Luxury Goods Worldwide Market Study Fall-Winter 2014: The Rise of the Borderless Consumer

Luxury Goods Worldwide Market Study Fall-Winter 2014: The Rise of the Borderless Consumer

Luxury spending continues to grow amid demand for tourism and transportation.

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Luxury Goods Worldwide Market Study Fall-Winter 2014: The Rise of the Borderless Consumer

Executive summary
The 13th edition of the Bain Luxury Study, published by Bain & Company for Fondazione Altagamma, the industry association of the manufacturers of Italian luxury goods, analyzed recent developments in the global luxury-goods industry.
Slower, steadier growth for luxury goods

The overall luxury industry comprises nine segments in total, one of which is personal luxury goods. Factoring all segments, the overall luxury market exceeded €850 billion in 2014, showing healthy growth of 7% overall, driven primarily by luxury cars (10%) and luxury hospitality (9%).

Bain research finds that international travel and tourism is fueling an appetite for 360-degree luxury experiences, such as high-end transportation, that includes highly customized “super cars” and yachts, as well as luxury hotels and cruises.

Not to be outdone, personal luxury goods—the “core of the core” of luxury—continue to buoy the market. The overall market is on target to reach €223 billion in 2014, triple its size 20 years ago. Yet that growth is slowing: in 2013, luxury goods grew 7%, and in 2014, growth slowed to 5% at constant exchange rates (2% at current rates). That slower pace is, however, more sustainable, and it reflects the “new normal” for luxury goods, particularly as the global economy continues its sluggish recovery from the financial crisis of 2008. Demand from Chinese consumers, mature consumers in the US, and Japanese shoppers returning to luxury goods have all helped shore up growth.

It is worth noting that luxury spending doesn’t always take place at home. The luxury-goods industry in most markets is now driven by touristic spending, which means that who the buyers are matters more than where they buy. There are exceptions, however. Japanese citizens make most of their luxury purchases at home, primarily owing to currency factors. (The value of the yen has declined nearly 30% since 2012.) But Chinese consumers now represent the top and fastest-growing nationality for luxury, spending abroad more than three times what they spend locally. Tourists are also increasingly influencing the luxury market in the Americas. With such cross-pollination of luxury spending, it makes less and less sense to think only in terms of location. Instead, the focus is shifting to consumers, with local trends and tastes representing only part of the picture. This new mind-set has important implications for luxury brands. It requires thinking about the product offerings from a more global perspective, with the concepts of seasons and national boundaries—key pillars of this industry—becoming obsolete.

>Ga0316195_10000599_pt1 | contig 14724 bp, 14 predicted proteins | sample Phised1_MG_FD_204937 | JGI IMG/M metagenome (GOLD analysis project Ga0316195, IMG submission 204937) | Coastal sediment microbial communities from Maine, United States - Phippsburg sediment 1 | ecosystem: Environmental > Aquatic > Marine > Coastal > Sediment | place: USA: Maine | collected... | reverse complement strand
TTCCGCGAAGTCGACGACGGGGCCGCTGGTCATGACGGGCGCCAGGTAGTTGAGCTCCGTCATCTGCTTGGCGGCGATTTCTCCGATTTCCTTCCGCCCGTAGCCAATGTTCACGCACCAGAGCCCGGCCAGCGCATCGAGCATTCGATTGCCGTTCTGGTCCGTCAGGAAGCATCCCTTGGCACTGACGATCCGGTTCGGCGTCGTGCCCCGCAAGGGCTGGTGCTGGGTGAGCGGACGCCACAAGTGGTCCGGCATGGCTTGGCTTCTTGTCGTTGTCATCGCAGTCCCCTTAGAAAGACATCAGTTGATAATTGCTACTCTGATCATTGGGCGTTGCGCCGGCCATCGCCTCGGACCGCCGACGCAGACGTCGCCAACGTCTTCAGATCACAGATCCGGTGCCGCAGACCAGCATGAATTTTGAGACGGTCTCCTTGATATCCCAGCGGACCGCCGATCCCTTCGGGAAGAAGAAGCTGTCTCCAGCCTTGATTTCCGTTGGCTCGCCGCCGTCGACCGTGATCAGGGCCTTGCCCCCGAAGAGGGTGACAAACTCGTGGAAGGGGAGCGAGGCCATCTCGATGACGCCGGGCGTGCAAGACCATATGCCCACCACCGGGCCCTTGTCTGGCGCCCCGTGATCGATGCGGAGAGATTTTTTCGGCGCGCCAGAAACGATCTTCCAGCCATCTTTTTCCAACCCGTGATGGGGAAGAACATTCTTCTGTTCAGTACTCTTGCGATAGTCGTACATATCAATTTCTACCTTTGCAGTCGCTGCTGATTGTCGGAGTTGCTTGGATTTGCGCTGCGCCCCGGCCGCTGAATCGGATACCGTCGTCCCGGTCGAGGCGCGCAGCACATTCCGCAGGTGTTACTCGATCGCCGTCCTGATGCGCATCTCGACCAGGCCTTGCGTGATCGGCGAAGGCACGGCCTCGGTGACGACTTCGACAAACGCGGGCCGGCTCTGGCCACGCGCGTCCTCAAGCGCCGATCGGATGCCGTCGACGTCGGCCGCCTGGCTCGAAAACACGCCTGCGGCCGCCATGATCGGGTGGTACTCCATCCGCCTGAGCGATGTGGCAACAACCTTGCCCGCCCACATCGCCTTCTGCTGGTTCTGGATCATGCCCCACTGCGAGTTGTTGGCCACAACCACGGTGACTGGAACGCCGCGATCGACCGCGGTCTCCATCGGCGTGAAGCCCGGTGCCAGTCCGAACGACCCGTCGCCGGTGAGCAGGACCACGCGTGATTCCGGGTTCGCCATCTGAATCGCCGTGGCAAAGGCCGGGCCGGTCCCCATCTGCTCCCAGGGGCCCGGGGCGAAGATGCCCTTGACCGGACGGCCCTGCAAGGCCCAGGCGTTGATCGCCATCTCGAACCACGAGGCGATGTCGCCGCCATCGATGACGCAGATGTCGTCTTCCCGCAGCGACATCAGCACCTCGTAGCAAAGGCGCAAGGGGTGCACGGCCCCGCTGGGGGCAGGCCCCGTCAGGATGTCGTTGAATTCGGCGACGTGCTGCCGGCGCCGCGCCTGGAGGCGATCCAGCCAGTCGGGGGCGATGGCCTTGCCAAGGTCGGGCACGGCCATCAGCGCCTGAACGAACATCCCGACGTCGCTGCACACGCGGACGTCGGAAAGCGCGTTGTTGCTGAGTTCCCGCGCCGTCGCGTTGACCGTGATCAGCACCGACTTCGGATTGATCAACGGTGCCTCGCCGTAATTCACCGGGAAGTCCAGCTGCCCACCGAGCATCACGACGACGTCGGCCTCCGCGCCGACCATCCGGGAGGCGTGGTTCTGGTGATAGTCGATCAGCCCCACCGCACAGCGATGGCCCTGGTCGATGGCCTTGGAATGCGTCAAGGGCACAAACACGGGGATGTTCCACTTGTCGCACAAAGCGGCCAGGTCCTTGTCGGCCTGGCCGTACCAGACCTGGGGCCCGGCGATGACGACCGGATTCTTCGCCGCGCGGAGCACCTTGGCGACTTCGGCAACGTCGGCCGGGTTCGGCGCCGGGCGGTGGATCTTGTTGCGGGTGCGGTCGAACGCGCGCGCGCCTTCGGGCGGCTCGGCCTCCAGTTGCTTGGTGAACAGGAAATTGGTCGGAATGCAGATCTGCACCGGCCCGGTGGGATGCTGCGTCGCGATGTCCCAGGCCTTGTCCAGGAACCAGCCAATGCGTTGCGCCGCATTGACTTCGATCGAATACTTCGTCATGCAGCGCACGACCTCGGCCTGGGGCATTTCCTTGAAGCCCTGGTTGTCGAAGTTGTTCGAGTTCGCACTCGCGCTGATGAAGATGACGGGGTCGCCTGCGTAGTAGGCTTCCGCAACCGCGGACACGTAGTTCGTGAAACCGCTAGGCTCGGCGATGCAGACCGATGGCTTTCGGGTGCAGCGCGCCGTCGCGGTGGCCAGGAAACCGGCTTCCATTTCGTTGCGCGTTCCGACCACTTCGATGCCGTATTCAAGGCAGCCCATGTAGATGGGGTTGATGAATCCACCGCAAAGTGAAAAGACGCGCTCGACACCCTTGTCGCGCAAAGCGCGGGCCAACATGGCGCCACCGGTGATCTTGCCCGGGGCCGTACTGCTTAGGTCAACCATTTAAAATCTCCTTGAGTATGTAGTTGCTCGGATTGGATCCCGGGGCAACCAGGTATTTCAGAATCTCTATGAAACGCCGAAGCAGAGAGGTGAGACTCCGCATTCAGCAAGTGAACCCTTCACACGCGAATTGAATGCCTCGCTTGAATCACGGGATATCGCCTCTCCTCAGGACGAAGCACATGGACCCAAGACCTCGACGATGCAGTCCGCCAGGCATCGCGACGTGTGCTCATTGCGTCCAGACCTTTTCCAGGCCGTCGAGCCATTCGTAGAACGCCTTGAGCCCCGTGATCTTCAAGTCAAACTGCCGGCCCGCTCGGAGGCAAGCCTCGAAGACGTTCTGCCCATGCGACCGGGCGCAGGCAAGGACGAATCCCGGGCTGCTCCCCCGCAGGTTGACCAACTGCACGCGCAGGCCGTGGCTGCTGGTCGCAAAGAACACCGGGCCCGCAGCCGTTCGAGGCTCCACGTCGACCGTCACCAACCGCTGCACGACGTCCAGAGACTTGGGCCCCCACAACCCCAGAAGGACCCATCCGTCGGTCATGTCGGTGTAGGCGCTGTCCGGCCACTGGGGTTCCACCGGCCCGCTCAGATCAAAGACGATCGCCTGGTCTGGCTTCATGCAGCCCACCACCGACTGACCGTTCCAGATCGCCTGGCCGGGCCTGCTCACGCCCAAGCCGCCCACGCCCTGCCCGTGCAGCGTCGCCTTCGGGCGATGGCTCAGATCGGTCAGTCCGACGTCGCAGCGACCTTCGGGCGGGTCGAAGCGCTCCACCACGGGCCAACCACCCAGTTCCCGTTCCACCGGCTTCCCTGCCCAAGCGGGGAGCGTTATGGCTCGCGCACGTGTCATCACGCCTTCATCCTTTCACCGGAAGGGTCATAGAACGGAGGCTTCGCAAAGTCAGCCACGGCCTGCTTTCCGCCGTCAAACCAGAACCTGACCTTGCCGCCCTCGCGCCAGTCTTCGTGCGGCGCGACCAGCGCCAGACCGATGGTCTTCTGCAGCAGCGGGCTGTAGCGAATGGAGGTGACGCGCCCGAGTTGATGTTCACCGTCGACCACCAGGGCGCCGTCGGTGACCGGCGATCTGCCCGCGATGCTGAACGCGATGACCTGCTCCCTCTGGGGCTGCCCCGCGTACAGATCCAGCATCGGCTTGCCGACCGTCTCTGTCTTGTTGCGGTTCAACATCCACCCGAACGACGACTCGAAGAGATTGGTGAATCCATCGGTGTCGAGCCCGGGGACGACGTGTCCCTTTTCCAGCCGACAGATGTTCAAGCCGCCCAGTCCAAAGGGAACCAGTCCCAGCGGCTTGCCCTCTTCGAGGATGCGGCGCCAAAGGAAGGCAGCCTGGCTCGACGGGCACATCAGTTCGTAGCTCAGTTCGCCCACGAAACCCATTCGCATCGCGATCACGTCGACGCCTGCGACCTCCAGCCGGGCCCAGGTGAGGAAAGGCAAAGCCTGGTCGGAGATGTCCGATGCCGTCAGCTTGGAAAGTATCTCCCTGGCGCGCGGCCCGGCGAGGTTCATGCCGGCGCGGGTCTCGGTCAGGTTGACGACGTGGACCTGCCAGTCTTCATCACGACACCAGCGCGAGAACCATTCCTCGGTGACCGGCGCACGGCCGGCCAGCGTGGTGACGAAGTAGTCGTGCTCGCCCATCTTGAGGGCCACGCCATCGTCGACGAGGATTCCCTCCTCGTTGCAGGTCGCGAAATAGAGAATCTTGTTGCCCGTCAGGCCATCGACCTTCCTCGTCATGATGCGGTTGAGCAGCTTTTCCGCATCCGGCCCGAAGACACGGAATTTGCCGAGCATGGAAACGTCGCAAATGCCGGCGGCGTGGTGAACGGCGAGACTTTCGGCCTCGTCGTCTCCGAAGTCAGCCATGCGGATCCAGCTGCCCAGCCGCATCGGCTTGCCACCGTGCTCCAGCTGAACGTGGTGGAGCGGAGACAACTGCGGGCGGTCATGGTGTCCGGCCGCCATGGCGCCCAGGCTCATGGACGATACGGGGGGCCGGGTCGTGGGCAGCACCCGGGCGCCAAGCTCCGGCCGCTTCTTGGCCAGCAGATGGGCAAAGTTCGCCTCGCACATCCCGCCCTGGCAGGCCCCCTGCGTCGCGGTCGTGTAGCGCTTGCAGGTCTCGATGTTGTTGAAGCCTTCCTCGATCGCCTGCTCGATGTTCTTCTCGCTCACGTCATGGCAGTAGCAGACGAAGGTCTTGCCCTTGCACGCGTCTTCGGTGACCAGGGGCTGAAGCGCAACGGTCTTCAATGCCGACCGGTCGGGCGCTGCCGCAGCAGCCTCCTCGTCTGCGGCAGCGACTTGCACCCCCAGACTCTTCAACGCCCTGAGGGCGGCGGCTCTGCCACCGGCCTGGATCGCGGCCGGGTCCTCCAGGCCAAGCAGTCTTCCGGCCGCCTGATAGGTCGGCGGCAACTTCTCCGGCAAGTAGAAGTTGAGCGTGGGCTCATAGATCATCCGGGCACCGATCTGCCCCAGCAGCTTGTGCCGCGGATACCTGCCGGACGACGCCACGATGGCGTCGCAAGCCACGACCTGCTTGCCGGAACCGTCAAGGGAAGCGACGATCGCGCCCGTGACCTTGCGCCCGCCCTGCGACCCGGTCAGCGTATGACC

The following are specific regional trends:

  • Americas—The Americas were the undisputed growth engine in 2014, delivering 6% growth at constant exchange rates (3% at current rates). Growth in the US could have been even more robust if it hadn’t been for a harsh winter. Brazil posted disappointing results due to local currency devaluation, but Mexico and Canada both maintained positive performance.
  • Europe—Growth across the continent was up 2%, despite persistent economic challenges, socio-political tensions in Eastern Europe, and less dynamic tourism. The market continues to heavily rely on international tourism, as deteriorating consumer confidence halted any significant effects from the partial recovery among local spenders.
  • Japan—Japan regained a growth leadership position in 2014, driving a positive trend through an increase of 10% at constant exchange rates (2% at current rates) that made it the best-performing market in real terms.
  • China—Luxury spending in China showed a negative trend for the first time: –1% growth this year at constant exchange rates (–2% at current rates), due to greater controls on luxury spending and changing consumption patterns. Simultaneously, less established and younger accessible brands have endeared themselves to the growing upper-middle-class “wannabe” consumer segment, which is expected to double by 2017.
  • The Rest of Asia—Greater China is flattening while South Korea strengthened its position as a trendsetter and influencer for fashion and luxury. In Southeast Asia, Malaysia and Singapore were hampered by the Malaysian airline accidents, but most of the rest of the region experienced a brisk pace of growth.

Within specific categories of luxury goods, accessories captured 29% of the market and grew by 4% in 2014 (at current exchange rates)—more than apparel and hard luxury (jewelry and high-end watches), the next two largest categories. For the first time since 2007, the growth of high-end shoes surpassed that of leather goods, emerging as an evident status symbol, albeit at a lower ticket price than other leather goods. At the opposite end, watches took a hit from the downturn in Asia. In response, many watchmakers cut production to sidestep the risk of oversupply.

Across most categories, the retail channel is growing, comprising approximately 30% of the market. There is an ongoing retailization of historical wholesale formats and markets. For instance, increasing numbers of US department stores are adopting a concession-based model. Markets such as Russia and the Middle East have also shifted to joint ventures over the past few years.

When it comes to a physical shopping experience, consumers prefer a monobrand environment, which still makes up more than 50% of the market. Conversely, online, they love variety and assortment and prefer buying in a multibrand e-environment.

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